The intent of this study was to discover the nature of (partial) knowledge as estimated by the multiple-choice (MC) test method. An MC test of vocabulary, including 20 items, was given to 10 participants. Each examinee was required to think aloud while focusing on each item before and while making a response. After each test taker was done with each item, s/he was required to provide answers to retrospective questions. The specific purpose of the questions was to elicit the examinees’ ‘systemic knowledge’ of each item (i.e., how much they knew about each component of the item as well as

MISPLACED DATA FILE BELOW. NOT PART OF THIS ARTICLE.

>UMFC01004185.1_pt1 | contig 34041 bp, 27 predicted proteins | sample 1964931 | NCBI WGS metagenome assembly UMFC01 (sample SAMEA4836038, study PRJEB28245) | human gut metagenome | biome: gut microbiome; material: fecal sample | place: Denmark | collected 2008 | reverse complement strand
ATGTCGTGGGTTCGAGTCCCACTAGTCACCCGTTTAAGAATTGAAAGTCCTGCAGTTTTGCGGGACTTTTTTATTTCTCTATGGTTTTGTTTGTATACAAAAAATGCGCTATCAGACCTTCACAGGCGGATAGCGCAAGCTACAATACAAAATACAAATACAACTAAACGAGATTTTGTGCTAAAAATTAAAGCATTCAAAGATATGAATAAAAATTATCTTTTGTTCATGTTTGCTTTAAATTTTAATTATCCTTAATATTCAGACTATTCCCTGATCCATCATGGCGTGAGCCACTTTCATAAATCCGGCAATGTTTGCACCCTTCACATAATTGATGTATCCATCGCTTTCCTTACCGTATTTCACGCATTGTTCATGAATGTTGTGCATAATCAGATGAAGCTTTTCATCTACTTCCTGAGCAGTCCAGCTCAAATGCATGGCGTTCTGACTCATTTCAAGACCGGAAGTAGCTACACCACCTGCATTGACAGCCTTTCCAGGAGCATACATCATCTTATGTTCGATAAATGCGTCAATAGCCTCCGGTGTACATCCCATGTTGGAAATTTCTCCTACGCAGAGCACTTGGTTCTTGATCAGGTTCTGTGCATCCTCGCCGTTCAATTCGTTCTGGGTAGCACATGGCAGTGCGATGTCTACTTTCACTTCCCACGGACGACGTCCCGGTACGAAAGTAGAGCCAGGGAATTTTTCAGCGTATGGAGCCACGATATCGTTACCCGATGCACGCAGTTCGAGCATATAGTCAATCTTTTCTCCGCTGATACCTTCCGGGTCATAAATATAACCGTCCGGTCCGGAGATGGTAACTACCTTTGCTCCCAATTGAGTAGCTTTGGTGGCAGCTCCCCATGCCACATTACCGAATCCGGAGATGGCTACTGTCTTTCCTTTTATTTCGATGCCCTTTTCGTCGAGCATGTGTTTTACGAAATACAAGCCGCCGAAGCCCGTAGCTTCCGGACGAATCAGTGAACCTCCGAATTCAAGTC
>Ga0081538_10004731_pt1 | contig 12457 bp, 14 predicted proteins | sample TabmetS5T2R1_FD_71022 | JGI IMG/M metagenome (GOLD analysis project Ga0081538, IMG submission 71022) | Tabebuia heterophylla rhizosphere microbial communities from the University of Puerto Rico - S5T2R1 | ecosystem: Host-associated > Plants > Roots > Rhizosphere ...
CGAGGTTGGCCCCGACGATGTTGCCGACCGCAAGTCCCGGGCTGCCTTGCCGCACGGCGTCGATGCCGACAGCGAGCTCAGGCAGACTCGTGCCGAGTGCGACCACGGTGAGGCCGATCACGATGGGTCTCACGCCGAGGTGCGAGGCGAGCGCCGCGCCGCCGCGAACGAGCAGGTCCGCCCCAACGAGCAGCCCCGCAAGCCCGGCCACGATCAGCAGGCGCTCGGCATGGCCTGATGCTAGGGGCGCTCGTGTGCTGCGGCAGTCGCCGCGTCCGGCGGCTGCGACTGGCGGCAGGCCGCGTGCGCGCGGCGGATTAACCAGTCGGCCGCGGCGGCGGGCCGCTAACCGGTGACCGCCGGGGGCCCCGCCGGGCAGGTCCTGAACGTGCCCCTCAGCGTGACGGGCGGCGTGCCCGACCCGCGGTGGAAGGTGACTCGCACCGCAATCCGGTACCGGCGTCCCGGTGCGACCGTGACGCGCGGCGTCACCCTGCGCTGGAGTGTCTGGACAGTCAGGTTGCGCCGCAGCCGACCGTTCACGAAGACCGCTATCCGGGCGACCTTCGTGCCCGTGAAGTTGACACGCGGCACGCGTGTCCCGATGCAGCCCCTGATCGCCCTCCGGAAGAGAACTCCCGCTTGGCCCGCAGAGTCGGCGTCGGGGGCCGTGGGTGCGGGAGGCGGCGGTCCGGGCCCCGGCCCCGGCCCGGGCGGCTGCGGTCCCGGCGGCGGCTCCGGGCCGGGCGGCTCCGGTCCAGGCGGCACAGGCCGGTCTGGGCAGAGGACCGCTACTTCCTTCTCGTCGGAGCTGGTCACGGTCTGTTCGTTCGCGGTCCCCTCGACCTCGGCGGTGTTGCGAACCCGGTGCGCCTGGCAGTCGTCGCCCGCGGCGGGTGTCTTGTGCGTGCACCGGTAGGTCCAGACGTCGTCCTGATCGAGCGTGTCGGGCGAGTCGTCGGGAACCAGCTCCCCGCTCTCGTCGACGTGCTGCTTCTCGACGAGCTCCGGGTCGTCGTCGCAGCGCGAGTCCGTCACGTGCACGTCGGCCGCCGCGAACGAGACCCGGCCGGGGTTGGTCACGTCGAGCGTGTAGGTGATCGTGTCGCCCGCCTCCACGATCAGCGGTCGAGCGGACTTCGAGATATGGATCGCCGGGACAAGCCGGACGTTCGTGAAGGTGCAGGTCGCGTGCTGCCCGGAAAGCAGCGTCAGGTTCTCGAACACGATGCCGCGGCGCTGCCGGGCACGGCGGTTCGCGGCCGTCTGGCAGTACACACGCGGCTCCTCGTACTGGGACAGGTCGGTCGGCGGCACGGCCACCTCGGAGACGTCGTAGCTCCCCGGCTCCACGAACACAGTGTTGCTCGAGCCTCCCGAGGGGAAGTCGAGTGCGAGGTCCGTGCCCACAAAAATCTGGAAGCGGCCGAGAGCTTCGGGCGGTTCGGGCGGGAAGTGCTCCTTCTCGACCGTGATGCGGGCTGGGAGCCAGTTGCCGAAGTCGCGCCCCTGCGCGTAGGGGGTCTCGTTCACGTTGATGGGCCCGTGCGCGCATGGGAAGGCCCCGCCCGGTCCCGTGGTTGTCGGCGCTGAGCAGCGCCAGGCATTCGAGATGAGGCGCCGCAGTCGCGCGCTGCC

their knowledge as to the relationship between the components). Based on the nature of the test takers’ protocols, task analysis, and objective of the study, a coding scheme was developed for analyzing the protocols. Then, the protocols were closely examined to find out the coding categories that contributed to the basic identity of the two polar classes of knowledge (i.e., Absence of Knowledge and Full Knowledge). The same approach was used in the rest of the protocols to find out the possible subcategories of partial knowledge. Similar codes were categorized into natural classes to develop a
model of knowledge in MC testing which resulted in a model of knowledge comprising five categories.